The Keynesian consumption function expresses the level of consumer spending depending on three factors.
- Yd = disposable income (income after government intervention – e.g. benefits, and taxes)
- a = autonomous consumption (consumption when income is zero. e.g. even with no income, you may borrow to be able to buy food)
- b = marginal propensity to consume (the % of extra income that is spent). Also known as induced consumption.
Consumption function formula
- C = a + b Yd
This suggests consumption is primarily determined by the level of disposable income (Yd). Higher Yd leads to higher consumer spending.
This model suggests that as income rises, consumer spending will rise. However, spending will increase at a lower rate than income.
- At low incomes, people will spend a high proportion of their income. The average propensity to consume could be one or greater than one. This means people spend everything they have. When you have low income, you don’t have the luxury of being able to save. You need to spend everything you have on essentials.
- However, as incomes rise, people can afford the luxury of saving a higher proportion of their income. Therefore, as incomes rise, spending increases at a lower rate than disposable income. People with high incomes have a lower average propensity to spend.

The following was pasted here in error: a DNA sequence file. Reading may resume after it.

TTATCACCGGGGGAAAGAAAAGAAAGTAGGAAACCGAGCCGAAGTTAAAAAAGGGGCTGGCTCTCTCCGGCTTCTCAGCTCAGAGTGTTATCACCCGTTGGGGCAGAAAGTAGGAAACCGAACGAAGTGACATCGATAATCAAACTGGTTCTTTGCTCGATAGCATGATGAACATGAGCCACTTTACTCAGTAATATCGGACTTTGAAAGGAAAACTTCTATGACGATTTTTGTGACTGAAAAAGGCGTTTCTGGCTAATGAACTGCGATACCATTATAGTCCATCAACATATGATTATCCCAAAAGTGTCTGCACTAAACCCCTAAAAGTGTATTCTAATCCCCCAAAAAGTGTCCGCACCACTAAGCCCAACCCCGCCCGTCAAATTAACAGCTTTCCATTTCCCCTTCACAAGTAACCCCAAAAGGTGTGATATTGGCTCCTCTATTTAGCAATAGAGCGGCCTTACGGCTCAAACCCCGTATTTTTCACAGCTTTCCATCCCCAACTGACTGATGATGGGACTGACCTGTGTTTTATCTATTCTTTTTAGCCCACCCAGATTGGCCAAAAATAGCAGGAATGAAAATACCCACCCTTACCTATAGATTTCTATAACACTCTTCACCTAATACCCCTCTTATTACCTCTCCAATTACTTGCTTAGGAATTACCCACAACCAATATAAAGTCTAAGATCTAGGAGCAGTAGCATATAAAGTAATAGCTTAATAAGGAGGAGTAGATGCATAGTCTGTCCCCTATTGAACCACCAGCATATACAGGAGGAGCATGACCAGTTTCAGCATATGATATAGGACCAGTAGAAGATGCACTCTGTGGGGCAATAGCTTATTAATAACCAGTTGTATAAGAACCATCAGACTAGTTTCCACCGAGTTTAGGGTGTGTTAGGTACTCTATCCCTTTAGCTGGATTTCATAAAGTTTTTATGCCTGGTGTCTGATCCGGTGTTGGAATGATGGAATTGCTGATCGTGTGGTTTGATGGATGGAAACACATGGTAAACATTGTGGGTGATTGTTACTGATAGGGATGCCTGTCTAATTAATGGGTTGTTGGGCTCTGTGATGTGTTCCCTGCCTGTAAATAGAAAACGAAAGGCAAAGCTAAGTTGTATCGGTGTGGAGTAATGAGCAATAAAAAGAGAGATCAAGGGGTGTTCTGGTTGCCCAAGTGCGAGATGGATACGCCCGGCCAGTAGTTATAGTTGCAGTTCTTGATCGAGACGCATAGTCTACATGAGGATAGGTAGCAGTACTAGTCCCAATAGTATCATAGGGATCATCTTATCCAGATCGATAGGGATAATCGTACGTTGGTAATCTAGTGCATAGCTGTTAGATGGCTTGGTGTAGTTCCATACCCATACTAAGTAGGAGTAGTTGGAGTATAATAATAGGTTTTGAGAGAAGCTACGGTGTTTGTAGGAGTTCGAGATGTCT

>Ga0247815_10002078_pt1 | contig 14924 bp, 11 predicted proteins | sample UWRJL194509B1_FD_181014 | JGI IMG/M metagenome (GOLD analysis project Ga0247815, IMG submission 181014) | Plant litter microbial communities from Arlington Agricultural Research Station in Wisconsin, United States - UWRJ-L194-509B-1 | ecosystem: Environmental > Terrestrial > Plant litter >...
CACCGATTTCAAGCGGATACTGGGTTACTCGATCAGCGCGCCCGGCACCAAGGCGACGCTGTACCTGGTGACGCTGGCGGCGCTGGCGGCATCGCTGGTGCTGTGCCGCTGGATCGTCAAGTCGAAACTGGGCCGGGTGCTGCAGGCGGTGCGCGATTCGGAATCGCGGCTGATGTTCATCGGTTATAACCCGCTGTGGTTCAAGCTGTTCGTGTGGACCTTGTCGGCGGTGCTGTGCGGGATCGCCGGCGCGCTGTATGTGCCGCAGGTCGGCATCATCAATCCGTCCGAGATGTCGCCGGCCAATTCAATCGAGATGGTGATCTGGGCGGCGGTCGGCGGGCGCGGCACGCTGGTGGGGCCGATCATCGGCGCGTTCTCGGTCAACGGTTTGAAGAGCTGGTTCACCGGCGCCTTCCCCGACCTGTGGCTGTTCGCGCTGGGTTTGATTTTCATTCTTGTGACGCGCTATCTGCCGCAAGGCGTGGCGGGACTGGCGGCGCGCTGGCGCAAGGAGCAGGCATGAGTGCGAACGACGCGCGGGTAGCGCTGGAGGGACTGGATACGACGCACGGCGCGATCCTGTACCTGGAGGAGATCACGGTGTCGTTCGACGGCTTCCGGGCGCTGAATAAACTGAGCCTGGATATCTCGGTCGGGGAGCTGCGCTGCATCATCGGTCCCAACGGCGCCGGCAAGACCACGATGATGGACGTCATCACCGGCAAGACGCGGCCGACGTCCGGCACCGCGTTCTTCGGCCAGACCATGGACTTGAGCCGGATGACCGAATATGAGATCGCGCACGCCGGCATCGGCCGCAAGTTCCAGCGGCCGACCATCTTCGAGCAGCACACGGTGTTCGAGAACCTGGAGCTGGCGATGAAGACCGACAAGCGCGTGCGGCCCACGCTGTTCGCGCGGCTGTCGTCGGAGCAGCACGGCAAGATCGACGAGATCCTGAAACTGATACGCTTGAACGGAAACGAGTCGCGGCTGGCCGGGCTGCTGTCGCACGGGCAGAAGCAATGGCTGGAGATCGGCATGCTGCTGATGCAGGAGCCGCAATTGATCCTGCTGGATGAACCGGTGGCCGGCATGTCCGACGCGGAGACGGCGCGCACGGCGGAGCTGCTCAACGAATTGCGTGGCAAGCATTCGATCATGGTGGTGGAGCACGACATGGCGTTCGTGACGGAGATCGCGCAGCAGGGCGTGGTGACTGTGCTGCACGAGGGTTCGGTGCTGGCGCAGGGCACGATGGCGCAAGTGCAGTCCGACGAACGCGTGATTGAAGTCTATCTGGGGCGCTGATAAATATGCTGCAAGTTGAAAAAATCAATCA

Implications of consumption function
If you cut income tax for those on low income, they tend to have a higher marginal propensity to consume this extra income. Therefore, there is a large increase in spending. People with high incomes will tend to have a lower marginal propensity to consume. If they benefit from a tax cut, they will save a greater proportion.
Shift in the consumption function
In this diagram, the consumption function has shifted to the upwards (to the left. (C1 to C2). This means consumers are spending a higher % of their income. This could be due to a rise in property prices which increases consumer confidence and lead to higher consumer spending.
Increased marginal propensity to consume
In this diagram, the consumption function has become steeper. This means the value of b (MPC) has increased. Therefore, people are spending a higher % of their additional income. This could be due to rising confidence, lower saving and easier availability of credit.
Limitations of consumption function
In the real world, people are influenced by other factors
- Life cycle factors – e.g. students more likely to borrow and spend during university days.
- Behavioural factors – e.g. people may be influenced by general optimism.
Other theories of consumption
Consumption is primarily determined by levels of income but also other factors such as:
- Dependants such as children
- expectations of future income,
- total wealth
- Stage in the life cycle
- Marginal propensity to consume
Permanent income hypothesis (Milton Friedman) This is a theory that a person’s consumption is determined, not just by current income, but also future expected income. It suggests that consumers will attempt to ‘smooth consumption’ over their lifetime, e.g. borrowing as a student, running down savings in retirement.
Life-cycle hypothesis (Richard Brumberg & Franco Modigliani). Another theory that people attempt to smooth consumption over their lifecycle. This suggests that spending will be dependent on current income, future expected income and also a function of wealth. See: Life-cycle hypothesis